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Why Too Small to Fail is hitting the ground in Oakland, CA

On July 23, former Secretary of State Hillary Clinton joined business, hospital, and community leaders in Oakland to announce the launch of “Talking is Teaching: Talk, Read, Sing,” a multi-media community campaign that will help local parents, grandparents, and caregivers improve their babies’ ability to build vocabulary and set them up for brighter futures. 

Secretary Clinton spoke of her longstanding dedication to early childhood issues, describing her decision to work for a year at the Yale Child Study Center while a law student. She also passionately called Oakland leaders to action around “Talking is Teaching: Talk, Read, Sing”, citing the well-documented brain science and palpable national momentum of early childhood issues. 

With the generous support of Marc and Lynn Benioff, Too Small to Fail, along with many local partners, will create a model program in Oakland for how children’s hospitals can actively address the word gap as a public health issue, while also raising awareness throughout the community.

Why Oakland? 

Oakland is a city with great opportunity for both collaboration and impact. The city has a strong existing infrastructure in early childhood development, including the public sector, community based service organizations, hospitals and clinics, faith-based groups, businesses, philanthropic partners, and advocacy organizations. Together, they have collaborated to provide such services as voluntary home visiting, crucial early screenings and intervention for children with special needs, and literacy initiatives, among many others.

At the same time, Oakland is home to many high need young children and families: 31 percent of children under five in Oakland live in households with income below the Federal Poverty Level. Sixty-two percent of third graders in the Oakland Unified School District (OUSD) read below grade level, a key indicator of school success in future years. In the area of grade-level reading, significant disparities exist between African American and Hispanic students and their White and Asian counterparts.

Many families in Oakland need support. Unemployment is high. Over half of single mothers with children under five live in poverty. We know from research that families with these kinds of stresses are less likely to know about the importance of early brain development activities, and to do them on a regular basis.

Too Small to Fail commissioned focus groups with Oakland parents, grandparents, and caregivers to talk about the word gap and to ask for their input on how to address it. The importance of growing their baby’s vocabulary by talking, reading, and singing resonated with families, and they expressed interest in receiving more tips and frequent reminders about engaging in these activities with their children.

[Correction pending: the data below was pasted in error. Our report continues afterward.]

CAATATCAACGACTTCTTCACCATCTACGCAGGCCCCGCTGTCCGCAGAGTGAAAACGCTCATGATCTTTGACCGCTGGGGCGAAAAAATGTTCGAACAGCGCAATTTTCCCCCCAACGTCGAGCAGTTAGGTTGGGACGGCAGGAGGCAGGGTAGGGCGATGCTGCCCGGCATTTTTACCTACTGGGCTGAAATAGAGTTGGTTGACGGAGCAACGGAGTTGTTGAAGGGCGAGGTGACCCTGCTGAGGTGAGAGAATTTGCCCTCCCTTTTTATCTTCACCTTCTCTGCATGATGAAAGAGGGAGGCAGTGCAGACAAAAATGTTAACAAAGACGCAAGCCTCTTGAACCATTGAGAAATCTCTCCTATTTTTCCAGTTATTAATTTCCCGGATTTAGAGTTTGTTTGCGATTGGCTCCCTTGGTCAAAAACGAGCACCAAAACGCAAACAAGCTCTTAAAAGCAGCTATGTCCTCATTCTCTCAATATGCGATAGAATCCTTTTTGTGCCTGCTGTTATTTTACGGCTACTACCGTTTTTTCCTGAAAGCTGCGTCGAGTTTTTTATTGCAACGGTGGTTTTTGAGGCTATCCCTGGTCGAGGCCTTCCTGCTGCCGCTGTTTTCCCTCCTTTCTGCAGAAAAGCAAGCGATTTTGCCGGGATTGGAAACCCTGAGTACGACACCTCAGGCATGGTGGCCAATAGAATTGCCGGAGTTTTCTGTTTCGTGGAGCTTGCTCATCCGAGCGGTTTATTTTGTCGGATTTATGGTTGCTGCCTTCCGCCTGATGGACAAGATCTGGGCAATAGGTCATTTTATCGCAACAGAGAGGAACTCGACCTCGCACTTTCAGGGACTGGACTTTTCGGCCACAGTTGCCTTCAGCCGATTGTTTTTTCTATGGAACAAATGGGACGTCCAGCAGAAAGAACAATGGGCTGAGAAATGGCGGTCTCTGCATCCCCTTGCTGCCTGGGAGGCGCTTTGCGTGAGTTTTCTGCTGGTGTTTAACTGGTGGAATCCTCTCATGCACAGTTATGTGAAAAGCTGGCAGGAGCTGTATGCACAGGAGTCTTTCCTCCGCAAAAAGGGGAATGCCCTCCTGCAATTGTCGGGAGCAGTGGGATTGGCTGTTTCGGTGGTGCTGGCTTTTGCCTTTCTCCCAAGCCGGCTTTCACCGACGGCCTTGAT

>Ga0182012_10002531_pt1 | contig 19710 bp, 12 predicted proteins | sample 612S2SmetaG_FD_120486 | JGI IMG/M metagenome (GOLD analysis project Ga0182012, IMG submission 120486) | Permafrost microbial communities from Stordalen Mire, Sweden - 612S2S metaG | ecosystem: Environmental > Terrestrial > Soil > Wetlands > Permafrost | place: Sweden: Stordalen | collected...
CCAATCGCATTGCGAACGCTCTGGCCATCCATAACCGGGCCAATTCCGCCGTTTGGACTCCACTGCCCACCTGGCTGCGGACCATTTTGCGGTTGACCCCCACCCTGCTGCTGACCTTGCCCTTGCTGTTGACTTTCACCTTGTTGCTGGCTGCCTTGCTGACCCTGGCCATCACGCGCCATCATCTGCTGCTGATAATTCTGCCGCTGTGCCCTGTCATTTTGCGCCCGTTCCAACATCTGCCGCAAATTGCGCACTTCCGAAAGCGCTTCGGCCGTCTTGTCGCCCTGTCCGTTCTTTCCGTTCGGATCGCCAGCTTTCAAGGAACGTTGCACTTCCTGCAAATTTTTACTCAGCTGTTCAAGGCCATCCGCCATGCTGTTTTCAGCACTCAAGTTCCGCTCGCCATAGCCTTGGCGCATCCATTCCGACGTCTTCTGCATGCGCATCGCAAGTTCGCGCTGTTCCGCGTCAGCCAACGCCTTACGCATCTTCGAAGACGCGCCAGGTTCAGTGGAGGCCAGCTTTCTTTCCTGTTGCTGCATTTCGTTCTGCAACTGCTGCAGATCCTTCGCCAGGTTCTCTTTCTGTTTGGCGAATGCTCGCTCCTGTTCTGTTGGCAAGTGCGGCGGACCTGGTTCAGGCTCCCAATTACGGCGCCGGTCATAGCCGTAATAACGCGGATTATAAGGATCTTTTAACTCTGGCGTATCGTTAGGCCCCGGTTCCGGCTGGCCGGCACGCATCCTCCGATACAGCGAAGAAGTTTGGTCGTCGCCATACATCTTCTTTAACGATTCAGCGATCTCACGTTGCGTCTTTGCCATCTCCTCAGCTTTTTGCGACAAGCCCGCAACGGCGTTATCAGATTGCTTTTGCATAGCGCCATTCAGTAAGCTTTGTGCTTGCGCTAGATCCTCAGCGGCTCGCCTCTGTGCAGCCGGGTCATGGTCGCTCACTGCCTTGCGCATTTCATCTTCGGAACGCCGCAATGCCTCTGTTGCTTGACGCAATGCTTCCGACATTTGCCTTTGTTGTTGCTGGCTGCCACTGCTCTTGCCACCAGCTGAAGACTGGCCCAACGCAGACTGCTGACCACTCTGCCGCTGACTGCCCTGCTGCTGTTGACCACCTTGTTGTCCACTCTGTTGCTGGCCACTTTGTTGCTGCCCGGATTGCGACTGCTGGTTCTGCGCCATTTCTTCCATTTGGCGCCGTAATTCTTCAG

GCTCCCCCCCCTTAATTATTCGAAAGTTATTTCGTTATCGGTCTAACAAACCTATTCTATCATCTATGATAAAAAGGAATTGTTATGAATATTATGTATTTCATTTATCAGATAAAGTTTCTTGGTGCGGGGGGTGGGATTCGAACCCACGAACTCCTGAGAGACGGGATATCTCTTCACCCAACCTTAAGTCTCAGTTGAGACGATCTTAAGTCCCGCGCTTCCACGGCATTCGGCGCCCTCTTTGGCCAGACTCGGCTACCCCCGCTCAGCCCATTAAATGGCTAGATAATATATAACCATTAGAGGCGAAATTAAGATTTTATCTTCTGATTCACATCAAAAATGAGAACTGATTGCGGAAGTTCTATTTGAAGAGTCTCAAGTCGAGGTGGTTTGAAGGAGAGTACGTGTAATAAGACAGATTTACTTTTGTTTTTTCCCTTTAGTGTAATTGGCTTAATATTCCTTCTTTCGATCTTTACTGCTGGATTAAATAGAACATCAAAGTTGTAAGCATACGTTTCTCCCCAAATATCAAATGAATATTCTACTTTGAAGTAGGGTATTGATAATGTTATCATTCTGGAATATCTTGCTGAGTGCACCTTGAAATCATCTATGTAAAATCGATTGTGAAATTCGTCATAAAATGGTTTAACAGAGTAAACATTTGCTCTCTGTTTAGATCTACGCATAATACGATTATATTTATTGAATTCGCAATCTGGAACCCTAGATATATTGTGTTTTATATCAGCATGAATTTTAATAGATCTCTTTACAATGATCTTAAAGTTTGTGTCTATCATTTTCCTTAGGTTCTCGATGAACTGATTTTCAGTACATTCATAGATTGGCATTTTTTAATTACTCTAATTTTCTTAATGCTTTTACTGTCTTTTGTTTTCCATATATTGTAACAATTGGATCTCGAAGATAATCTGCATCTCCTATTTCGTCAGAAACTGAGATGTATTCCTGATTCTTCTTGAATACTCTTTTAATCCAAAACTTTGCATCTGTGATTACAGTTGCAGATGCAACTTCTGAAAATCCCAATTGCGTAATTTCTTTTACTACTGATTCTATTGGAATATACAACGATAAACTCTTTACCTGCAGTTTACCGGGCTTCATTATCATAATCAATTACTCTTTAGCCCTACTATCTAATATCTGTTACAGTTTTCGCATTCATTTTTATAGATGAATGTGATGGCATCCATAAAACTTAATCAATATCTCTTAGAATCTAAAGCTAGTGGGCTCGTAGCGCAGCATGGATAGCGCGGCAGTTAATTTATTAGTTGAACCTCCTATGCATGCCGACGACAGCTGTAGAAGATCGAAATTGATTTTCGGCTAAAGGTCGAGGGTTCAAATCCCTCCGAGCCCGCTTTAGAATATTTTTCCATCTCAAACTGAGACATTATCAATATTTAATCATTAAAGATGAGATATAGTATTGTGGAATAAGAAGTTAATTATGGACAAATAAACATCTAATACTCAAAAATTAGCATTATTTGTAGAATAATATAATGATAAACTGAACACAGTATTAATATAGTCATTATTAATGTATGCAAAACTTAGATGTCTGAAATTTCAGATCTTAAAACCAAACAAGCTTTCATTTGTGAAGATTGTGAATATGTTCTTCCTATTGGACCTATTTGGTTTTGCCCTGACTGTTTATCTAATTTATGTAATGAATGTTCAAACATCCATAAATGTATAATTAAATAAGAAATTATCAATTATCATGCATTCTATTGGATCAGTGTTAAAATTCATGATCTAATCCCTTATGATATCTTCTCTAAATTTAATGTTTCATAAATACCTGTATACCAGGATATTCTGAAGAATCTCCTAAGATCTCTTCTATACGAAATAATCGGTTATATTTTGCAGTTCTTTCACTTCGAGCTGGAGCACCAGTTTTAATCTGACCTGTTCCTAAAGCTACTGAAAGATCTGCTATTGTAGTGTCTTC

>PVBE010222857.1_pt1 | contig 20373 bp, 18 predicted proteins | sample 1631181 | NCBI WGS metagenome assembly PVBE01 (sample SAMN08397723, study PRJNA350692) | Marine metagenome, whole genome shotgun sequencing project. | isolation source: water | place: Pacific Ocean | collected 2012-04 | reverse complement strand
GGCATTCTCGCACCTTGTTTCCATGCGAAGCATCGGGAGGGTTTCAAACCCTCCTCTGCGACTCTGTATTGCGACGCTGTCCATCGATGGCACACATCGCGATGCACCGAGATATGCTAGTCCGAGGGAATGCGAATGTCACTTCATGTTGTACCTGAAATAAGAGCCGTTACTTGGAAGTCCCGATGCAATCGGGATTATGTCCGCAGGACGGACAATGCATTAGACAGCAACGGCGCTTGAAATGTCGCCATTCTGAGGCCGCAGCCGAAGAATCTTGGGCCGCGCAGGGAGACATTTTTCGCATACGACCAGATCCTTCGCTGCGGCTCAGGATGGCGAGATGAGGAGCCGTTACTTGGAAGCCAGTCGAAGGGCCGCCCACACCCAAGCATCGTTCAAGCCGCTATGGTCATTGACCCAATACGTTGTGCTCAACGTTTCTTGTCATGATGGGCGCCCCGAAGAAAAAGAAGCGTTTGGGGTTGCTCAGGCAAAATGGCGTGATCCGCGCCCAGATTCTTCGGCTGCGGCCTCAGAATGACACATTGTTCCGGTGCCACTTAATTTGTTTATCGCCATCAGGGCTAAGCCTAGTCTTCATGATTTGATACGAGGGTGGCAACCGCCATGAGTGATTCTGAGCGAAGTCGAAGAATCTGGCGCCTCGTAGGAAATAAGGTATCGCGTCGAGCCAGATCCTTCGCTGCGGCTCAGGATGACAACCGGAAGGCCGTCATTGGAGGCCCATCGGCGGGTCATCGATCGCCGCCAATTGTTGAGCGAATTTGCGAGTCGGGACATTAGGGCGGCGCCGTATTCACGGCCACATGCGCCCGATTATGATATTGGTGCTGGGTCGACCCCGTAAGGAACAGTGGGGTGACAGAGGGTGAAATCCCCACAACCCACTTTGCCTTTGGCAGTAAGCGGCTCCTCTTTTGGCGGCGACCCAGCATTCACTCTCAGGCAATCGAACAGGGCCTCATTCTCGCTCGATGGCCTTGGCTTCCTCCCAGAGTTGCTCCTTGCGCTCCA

Based on these findings and others, “Talking is Teaching: Talk, Read, Sing” in Oakland hopes to meet parents where they are. Too Small to Fail is partnering with the Bay Area Council, a long-time force on early childhood education issues, on this campaign. The Council developed creative and family-friendly messages for billboards, bus shelters, and even clothing, designed by marketing giants Goodby Silverstein. These materials show how simple actions – like describing objects seen during a walk or bus ride, singing songs, or telling stories – can significantly improve a baby’s vocabulary.

Why hospitals?

Research shows that ninety-nine percent of babies are born in hospitals in California, and ninety percent of children receive a well-child visit before their fifth birthday.  So hospitals are an excellent place to interact with families with very young children.

The intensive, three-year community campaign will focus on reaching families who visit UCSF Benioff Children’s Hospital Oakland and Kaiser Permanente Oakland. When parents arrive, they will see signs in the lobby, waiting room, and exam room that remind them to talk, read, and sing with their children. With the help of a toolkit developed by the American Association of Pediatrics, pediatricians will explain the importance of early brain development to parents. It is an empowering message: parents have the ability to build their children’s vocabulary and set them up for growth and success. 

Pediatricians and other hospital staff will provide tote bags with baby or toddler clothing, a toolkit created by Sesame Street, and help sign parents up for Text4baby to receive regular text reminders about child development and tips about talking, reading, and singing with their children. Where needed, families will also be connected to more intensive support services.  The UCSF Philip R. Lee Center for Health Policy Research will evaluate the campaign at Children’s Hospital Oakland and lessons learned will be used to spread the program to San Francisco and children’s hospital across the country. 

What’s next?

The many organizations in Oakland that make up the city’s early childhood infrastructure have been, and will continue to be, critical partners in “Talking is Teaching: Talk, Read, Sing.” In the months to come, Too Small to Fail will be turning to community partners to get their input on how to ensure that these important messages reach families, and help Oakland’s youngest children achieve their dreams.

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